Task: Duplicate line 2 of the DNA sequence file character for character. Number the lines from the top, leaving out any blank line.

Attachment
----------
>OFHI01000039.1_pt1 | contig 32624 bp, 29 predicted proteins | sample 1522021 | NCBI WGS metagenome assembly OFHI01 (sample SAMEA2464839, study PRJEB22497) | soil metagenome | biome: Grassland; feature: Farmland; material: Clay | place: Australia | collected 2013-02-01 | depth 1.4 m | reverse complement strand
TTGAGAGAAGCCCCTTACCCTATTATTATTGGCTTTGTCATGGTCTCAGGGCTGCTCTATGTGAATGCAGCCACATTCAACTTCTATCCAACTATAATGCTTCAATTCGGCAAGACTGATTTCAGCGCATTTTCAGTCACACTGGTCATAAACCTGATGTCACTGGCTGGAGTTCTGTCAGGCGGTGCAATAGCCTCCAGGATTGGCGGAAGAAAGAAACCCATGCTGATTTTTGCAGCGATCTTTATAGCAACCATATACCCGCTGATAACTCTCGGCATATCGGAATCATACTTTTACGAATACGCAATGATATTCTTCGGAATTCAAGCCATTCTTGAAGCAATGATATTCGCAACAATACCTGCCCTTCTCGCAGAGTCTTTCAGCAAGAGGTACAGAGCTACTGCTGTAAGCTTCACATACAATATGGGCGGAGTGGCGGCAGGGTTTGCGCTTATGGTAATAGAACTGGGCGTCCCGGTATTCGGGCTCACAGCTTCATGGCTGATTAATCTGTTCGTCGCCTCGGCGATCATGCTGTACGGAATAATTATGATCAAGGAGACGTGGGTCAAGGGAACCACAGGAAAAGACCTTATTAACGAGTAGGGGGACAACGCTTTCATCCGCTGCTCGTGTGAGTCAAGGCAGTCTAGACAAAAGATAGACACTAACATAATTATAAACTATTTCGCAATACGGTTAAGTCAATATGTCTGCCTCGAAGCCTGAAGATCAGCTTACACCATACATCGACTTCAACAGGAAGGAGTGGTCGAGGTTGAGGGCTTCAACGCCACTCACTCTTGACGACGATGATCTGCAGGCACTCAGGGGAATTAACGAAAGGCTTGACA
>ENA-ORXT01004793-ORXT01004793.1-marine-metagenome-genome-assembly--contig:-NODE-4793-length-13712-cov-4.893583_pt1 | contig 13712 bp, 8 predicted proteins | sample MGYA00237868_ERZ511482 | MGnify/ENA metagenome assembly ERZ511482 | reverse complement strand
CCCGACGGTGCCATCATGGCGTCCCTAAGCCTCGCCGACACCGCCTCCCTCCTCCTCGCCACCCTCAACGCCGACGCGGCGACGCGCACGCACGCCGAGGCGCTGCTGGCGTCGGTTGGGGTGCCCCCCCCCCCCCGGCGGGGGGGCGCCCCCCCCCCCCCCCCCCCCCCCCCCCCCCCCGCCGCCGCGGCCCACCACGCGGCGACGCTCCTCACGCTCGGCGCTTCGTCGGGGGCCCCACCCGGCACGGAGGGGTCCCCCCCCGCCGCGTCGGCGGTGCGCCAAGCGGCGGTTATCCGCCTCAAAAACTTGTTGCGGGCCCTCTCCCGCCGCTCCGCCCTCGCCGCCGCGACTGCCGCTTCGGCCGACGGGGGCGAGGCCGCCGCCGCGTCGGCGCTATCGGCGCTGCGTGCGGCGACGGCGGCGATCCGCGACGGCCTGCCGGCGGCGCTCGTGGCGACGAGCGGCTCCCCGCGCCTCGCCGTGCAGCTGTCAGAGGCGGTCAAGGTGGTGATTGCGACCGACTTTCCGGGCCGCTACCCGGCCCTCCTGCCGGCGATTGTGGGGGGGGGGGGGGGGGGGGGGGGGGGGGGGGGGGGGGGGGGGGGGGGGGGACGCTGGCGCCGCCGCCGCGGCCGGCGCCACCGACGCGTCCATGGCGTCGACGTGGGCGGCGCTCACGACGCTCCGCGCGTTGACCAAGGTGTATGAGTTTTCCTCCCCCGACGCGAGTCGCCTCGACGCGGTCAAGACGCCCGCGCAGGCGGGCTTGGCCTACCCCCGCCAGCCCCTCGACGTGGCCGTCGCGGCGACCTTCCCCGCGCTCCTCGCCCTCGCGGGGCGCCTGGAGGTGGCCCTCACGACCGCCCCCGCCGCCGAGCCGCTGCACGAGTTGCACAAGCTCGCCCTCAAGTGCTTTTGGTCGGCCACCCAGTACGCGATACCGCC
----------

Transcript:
TTGAGAGAAGCCCCTTACCCTATTATTATTGGCTTTGTCATGGTCTCAGGGCTGCTCTATGTGAATGCAGCCACATTCAACTTCTATCCAACTATAATGCTTCAATTCGGCAAGACTGATTTCAGCGCATTTTCAGTCACACTGGTCATAAACCTGATGTCACTGGCTGGAGTTCTGTCAGGCGGTGCAATAGCCTCCAGGATTGGCGGAAGAAAGAAACCCATGCTGATTTTTGCAGCGATCTTTATAGCAACCATATACCCGCTGATAACTCTCGGCATATCGGAATCATACTTTTACGAATACGCAATGATATTCTTCGGAATTCAAGCCATTCTTGAAGCAATGATATTCGCAACAATACCTGCCCTTCTCGCAGAGTCTTTCAGCAAGAGGTACAGAGCTACTGCTGTAAGCTTCACATACAATATGGGCGGAGTGGCGGCAGGGTTTGCGCTTATGGTAATAGAACTGGGCGTCCCGGTATTCGGGCTCACAGCTTCATGGCTGATTAATCTGTTCGTCGCCTCGGCGATCATGCTGTACGGAATAATTATGATCAAGGAGACGTGGGTCAAGGGAACCACAGGAAAAGACCTTATTAACGAGTAGGGGGACAACGCTTTCATCCGCTGCTCGTGTGAGTCAAGGCAGTCTAGACAAAAGATAGACACTAACATAATTATAAACTATTTCGCAATACGGTTAAGTCAATATGTCTGCCTCGAAGCCTGAAGATCAGCTTACACCATACATCGACTTCAACAGGAAGGAGTGGTCGAGGTTGAGGGCTTCAACGCCACTCACTCTTGACGACGATGATCTGCAGGCACTCAGGGGAATTAACGAAAGGCTTGACA